Java database connections management

Γιώργος Βαλοτάσιος  30/06/2010

A month ago, I had to do some work on a legacy application. As there is no definition of the “legacy application” expression I refer to an old one where no actual framework has been used for its creation. So there is no any ORM technology here. In that case you have to deal with plain old JDBC.

The Model 2 Pattern

The most common way to handle database connectivity to a legacy application is the Model 2 pattern where you have a servlet doing all the connectivity with the database, creating the model, binding it to the request scope and forwarding the request to the view technology. As we are talking about a legacy application this is jsp.

More than good practice

If you have a web application with traffic you will definitely know that you have to close the connections you use. That means that the connection will get returned to the connection pool you are using or just get closed. In case you do not close them your webapp will get to the state that will have all possible connections. That means that any request that needs a database interactivity won’t be able to get server (until some how the connections will get closed).

In order do that and make sure that always the connection will get closed all the database logic should be enclosed within a try-catch-finally block and close the connection, possible statements and result sets object at the finally block.

Of course when you try to close a connection you should also be aware that the close operation itself can throw a SQLException. The solution is to enclose every operation that tries to close a resource to a try-catch block again. The code will end up to something like the below snipset

Connection conn = null;
PreparedStatement st = null;
ResultSet = null;

try {
  //Assuming that we have a datasource object available
  conn = datasource.getConnection();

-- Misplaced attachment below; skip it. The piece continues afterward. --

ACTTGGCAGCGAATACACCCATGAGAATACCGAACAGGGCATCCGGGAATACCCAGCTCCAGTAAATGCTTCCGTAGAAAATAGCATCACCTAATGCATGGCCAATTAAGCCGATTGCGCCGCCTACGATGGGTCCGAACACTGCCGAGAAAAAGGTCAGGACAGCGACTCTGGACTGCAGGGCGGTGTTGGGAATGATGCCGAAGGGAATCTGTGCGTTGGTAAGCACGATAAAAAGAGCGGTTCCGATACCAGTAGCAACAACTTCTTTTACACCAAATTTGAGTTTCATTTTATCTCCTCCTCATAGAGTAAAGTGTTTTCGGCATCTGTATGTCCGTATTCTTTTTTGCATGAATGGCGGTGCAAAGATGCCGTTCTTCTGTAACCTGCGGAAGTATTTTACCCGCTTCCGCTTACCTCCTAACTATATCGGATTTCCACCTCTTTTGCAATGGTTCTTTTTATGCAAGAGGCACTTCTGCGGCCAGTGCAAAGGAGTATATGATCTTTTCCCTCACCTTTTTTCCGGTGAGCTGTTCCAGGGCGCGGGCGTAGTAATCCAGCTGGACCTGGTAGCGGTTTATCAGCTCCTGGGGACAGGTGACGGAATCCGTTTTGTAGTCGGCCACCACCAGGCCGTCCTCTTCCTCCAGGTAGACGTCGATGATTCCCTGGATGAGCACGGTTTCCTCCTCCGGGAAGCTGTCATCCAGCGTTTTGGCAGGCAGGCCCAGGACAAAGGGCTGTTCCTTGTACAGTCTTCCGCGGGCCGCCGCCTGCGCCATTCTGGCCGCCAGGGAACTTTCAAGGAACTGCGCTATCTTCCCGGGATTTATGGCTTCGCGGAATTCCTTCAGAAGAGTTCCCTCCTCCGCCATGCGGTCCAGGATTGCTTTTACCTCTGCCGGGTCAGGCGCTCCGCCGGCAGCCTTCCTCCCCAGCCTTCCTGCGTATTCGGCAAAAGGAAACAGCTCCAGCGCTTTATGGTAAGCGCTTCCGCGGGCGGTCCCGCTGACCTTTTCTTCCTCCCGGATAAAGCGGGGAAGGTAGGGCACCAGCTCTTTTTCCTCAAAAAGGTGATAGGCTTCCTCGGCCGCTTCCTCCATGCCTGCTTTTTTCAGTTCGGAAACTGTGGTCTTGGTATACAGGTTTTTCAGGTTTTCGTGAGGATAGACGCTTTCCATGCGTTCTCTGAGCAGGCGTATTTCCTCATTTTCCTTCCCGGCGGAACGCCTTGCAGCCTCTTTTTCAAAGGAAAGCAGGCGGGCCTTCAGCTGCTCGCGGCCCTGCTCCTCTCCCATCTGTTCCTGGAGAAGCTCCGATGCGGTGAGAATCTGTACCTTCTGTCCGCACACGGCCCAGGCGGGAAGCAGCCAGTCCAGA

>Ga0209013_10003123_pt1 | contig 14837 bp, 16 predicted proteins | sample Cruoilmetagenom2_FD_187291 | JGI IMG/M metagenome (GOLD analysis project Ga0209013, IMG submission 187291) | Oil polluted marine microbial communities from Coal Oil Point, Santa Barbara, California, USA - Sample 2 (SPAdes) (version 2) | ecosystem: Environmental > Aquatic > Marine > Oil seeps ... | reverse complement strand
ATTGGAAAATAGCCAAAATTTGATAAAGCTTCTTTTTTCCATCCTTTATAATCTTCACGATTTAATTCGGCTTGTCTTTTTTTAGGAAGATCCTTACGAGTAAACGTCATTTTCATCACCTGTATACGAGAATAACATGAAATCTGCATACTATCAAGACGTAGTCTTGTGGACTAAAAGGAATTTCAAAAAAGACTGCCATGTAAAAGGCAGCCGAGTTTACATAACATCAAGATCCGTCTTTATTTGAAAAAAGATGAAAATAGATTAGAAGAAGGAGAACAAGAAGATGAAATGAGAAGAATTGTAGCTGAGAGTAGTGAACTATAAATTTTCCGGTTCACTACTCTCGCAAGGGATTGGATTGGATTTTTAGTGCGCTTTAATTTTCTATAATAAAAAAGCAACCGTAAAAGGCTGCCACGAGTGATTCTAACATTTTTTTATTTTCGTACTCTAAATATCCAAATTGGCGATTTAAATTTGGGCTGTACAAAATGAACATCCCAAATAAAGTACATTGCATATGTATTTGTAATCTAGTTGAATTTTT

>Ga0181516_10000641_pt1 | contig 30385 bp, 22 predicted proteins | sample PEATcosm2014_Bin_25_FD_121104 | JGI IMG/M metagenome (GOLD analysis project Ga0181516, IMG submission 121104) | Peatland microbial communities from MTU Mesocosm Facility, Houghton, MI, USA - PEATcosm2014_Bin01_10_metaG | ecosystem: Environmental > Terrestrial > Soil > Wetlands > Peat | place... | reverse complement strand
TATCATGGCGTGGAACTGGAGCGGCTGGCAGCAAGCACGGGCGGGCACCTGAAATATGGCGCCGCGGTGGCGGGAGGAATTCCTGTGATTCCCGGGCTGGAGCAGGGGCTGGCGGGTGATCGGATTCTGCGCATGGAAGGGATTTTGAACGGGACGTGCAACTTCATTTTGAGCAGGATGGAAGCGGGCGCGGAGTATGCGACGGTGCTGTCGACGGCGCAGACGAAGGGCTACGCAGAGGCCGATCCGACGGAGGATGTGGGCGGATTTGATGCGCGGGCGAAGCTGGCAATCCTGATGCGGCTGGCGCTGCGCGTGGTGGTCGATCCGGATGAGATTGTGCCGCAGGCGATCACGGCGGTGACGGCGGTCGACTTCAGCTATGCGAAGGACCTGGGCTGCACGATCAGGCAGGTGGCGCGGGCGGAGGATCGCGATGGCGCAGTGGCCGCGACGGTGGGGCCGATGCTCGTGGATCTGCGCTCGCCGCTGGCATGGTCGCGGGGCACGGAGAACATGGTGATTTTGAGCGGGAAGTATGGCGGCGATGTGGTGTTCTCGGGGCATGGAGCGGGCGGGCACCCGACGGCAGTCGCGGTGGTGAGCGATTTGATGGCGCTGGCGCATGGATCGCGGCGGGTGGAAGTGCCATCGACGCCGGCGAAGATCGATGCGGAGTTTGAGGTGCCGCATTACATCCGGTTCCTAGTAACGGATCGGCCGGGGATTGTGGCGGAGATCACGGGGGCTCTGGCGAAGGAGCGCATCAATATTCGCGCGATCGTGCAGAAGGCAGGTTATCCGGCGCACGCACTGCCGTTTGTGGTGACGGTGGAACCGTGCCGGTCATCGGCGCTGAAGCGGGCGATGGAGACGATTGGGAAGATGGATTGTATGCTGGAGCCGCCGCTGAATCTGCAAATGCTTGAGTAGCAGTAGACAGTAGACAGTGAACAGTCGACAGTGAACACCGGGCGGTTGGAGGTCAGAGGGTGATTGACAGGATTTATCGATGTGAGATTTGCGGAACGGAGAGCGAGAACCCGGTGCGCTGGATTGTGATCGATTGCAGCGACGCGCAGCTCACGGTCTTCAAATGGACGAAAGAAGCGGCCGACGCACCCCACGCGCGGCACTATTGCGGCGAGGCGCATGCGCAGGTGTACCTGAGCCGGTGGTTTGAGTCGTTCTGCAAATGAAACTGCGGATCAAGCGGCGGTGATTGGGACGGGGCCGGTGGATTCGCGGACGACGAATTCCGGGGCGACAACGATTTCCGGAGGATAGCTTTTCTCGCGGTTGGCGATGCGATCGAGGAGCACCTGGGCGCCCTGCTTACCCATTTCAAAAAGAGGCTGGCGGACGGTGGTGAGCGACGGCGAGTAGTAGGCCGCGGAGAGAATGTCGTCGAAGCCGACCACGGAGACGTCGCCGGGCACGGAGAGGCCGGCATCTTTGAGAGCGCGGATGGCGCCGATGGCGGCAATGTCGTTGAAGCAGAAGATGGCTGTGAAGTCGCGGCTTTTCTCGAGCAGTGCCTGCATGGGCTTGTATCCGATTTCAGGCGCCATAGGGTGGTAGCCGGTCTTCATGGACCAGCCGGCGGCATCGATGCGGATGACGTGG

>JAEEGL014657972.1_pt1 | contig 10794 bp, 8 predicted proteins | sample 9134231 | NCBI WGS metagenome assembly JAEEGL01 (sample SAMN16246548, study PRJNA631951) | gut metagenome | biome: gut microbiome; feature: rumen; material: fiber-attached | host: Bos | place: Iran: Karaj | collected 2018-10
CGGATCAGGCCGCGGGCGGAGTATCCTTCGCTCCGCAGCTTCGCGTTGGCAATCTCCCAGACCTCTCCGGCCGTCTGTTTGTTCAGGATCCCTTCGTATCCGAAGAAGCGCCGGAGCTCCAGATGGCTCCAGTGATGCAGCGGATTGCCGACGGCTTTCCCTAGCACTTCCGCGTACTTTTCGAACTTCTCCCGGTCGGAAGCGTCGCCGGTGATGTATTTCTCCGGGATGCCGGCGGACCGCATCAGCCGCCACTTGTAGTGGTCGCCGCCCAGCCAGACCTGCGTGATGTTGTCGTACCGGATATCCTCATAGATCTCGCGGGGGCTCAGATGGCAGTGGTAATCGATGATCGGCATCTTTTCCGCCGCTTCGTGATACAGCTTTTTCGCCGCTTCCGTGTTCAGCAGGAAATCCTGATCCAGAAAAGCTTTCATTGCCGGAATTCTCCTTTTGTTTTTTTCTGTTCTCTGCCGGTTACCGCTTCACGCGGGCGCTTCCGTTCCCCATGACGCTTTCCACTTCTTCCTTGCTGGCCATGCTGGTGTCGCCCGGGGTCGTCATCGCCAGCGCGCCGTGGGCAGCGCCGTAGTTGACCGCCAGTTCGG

st = conn.prepareStatement('fancy sql here');
  rs = st.executeQuery();
}
catch(SQLException) {
  // do whatever you want with the SQLException
}
finally {
  try {
    if (rs != null) rs.close();
  }
  catch (SQLException e) {
    //Do nothing
  }
  try {
    if (st != null) st.close();
  }
  catch (SQLException e) {
    //Do nothing
  }
  try {
    if (conn != null) conn.close();
  }
  catch (SQLException e) {
    //Do nothing
  }
}

DRY

Having three same code of blocks in every class that has connection interactivity causes a lot of boilerplate code. So lets try to avoid that creating a Utility class:

public class ConnUtil {
  public static final closeIgnoringExceptions(ResultSet rs) {
    try {
      if (rs != null) rs.close();
    }
    catch (SQLException e) {
      //do nothing
    }
  }

  public static final closeIgnoringExceptions(Statement st) {
    try {
      if (st != null) st.close();
    }
    catch (SQLException e) {
      //do nothing
    }
  }

public static final closeIgnoringExceptions(Connection conn) {
    try {
      if (conn != null) conn.close();
    }
    catch (SQLException e) {
      //do nothing
    }
  }
}

Using this utility class the final block of the previous snippet becomes:

finally {
  closeIgnoringException(rs);
  closeIgnoringException(st);
  closeIgnoringException(st); // The problem!
}

So I fixed the bug, but I wasn’t completely happy as I was thinking that autocomplete should be used without having to worry for cases like that. On solution is to change the names of the methods to something like closeResultSetIgnoringExceptions(ResultSet rs), closeStatementIgnoringExceptions(Statement st) and closeConnectionIgnoringExceptions(Connection conn) and make uncle Bob happy. Looking for a much more elegant way, I come up with an additional utility method:

public static final closeIgnoringExceptions(Connection conn, Statement st, ResultSet rs) {
  closeResultSetIgnoringExceptions(rs);
  closeStatementIgnoringExceptions(st);
  closeConnectionIgnoringExceptions(conn);
}

Making that finally block one liner: closeIgnoringExceptions(conn, st, rs) and letting the IDE do its job warning you if you don’t use the right arguments and helping you with the autocomplete!

Of course you will not always be able to use this method as sometimes you may need to use some of the objects and close only the ResultSet or the Statement ones. I personally try to avoid it.